Astro Tourism In Ireland Is The Next Big Thing

Astro Tourism In Ireland Is The Next Big Thing

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Offering tourists a look at a vast dark night sky with no light pollution is our next big tourism trump card. And we can achieve this with Ireland’s new Dark-Sky gold tier reserve, one of only three on the planet. It is here you can go satellite watching, moon gazing, planet hunting, and simply glory in the wonder of falling stars.

The Kerry International Dark-Sky Reserve (KerryIDSR) has been designated Ireland’s first International Dark Sky Reserve by the International Dark-Sky Association (darksky.org). Its wondrous beauty is revealed after the sun sets and an orchestra of stars come out to re-vitalise your senses. It is here that you can enjoy astronomical sights with the naked eye in the same way they can be seen in places like the Grand Canyon and the desert plains of Africa.

The Kerry Dark-Sky Reserve includes Kells, Cahersiveen, Valentia Island, Portmagee, The Glen, Ballinskelligs, Dromid, Waterville and Caherdaniel. The Kerry County Council will soon be erecting signposts indicating the entry and exit points to the Reserve.

When you look at the constellations in the KerryIDSR you can see many more stars than you can on the usual sky maps. The beautiful band of the Milky Way, the Andromeda Galaxy, star clusters and nebulas are just some of the naked-eye wonders visitors can see without the aid of any astronomical equipment or filters. The KerryIDSR is located on an isthmus, protected by the Kerry Mountains and Hills on one side and the Atlantic Ocean on the other. The area is 700 square kilometres of night skies unpolluted by artificial light.

The KerryIDSR only exists because of Julia Ormonde’s hard work. She is a Dubliner who moved to Kerry and marvelled at the dark night sky before her, and was driven to do something to let others know of its beauty. She founded the South and West Kerry Astronomy Group, and after that she began to put together an application for Dark Sky Reserve status. She believed that Kerry offered an extraordinary and unpolluted view of the stars like very few other places in the world. Others out there agreed with her. Soon enough, all her hard work paid off. Not only is the area is an International Dark- Sky Reserve, it is a gold-tier designation.

There are a handful of certified Dark-Skyparks across the world, but there are only three gold-tier reserves – the other two are the Aoraki Mackenzie (New Zealand) and NamibRand Nature Reserve (Namibia, Africa). Protection of the KerryIDSR is about protecting the day-time and nocturnal wildlife in all its forms on land, river, lake and sea. Also protected are numerous monuments of pre-historic stone and rock art that festoon the region.

Here’s why you should take a trip on a clear night to the Kerry International Dark- Sky Reserve.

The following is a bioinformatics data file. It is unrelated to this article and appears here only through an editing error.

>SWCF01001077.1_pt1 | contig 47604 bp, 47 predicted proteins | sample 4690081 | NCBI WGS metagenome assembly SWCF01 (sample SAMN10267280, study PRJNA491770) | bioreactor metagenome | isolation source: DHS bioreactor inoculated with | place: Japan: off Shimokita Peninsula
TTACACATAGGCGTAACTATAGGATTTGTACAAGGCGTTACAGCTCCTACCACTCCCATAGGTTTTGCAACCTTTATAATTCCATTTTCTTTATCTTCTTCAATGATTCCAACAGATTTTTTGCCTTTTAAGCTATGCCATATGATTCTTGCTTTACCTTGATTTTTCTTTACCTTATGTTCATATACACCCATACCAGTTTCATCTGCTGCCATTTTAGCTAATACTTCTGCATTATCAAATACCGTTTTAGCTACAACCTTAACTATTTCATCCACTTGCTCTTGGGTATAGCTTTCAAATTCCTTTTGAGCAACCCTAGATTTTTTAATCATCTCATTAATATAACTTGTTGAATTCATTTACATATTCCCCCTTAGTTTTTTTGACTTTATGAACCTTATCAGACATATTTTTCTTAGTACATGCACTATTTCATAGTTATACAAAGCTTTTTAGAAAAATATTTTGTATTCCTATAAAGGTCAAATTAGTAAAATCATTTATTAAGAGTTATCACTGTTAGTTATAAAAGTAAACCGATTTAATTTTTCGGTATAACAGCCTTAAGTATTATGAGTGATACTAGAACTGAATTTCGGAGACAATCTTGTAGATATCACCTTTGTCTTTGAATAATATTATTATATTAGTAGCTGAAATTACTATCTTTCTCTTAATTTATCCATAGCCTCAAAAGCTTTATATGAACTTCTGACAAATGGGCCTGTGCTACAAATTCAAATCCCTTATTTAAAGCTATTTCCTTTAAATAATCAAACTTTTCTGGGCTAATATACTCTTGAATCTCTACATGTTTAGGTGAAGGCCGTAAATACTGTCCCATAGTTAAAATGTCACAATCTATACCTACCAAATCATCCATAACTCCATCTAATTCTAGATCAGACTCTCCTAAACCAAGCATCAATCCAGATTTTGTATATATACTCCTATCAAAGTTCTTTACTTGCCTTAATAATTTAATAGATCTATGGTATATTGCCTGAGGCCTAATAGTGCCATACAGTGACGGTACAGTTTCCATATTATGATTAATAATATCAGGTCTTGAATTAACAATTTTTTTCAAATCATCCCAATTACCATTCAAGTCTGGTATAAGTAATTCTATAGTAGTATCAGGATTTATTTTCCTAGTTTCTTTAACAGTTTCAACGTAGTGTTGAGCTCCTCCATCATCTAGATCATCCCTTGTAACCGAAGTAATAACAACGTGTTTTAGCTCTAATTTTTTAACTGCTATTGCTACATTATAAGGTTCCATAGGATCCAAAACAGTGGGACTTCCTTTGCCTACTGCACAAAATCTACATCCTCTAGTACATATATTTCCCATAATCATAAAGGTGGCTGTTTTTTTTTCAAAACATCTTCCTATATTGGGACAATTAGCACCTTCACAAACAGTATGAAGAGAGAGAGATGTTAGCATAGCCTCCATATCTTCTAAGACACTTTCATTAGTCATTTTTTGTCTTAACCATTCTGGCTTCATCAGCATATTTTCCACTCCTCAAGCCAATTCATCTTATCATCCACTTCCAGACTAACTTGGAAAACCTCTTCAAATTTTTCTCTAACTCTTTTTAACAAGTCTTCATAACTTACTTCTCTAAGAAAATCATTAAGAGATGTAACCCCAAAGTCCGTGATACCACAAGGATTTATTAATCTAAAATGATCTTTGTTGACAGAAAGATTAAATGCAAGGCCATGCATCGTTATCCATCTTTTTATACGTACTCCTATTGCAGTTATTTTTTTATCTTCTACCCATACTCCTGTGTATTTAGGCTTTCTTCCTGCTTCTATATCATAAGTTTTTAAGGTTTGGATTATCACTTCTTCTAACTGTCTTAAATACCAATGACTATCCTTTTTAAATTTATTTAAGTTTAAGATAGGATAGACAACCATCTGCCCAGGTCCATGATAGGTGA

• You will see more stars in the constellations than depicted in the usual star-charts and planispheres.
  • The distance between the constellations under an actual uninterrupted skyline is surprisingly huge.
  • The sudden unexpected appearance of a ‘falling star’ or fireball is too thrilling for words.
  • Seeing distant objects with your own eyes – without any telescope or binoculars – is really satisfying and feels so natural.
  • When a stargazing guide shows you the constellations via the use of a laser beam you will always remember where they are.

If you decide to visit the KerryIDSR consider the position of the moon. A new moon is by far the best time to come. The moon’s cycle is 28 days, so every month really has only seven dark nights with no moonlight to interfere with your view of the heavens.

What makes the KerryIDSR unique is the fact that it is a residential reserve. No other reserve or park has a little village in the core zone, ancient stone forts; Neolithic rock art and standing stones, farms, a chocolate factory, a church, a little pub, a school, a playground, beaches, holiday homes, lakes and rivers where you can fish, a hostel, a bird sanctuary and a UNESCO World Heritage site – The Skellig Islands. Essentially this means that one can stay in the core zone of the KerryIDSR, rent a house, have a pint, stay in a hostel or B&B, visit a chocolate factory or ancient pre-historic monuments, and play on the beach. When the sun sets on clear moonless nights, you can view the panorama of the cosmos.

Visitors from all over the world are now visiting this special region of Ireland – and staying here. They are discovering that this region is beautiful but not at all isolated.

Want to visit? You can hire an experienced astronomer to explain the constellations, their ancient stories and how to find them. You can also be shown popular stars, planets, nebulas, star clusters and other galaxies. The guide is available for private individuals and parties as well as tour groups and schools (log onto kerrydarksky.com for more information).

There is no funding designated for the Dark-Sky Reserve, and it runs on donations, so you can also go to the website to donate. Happy stargazing!

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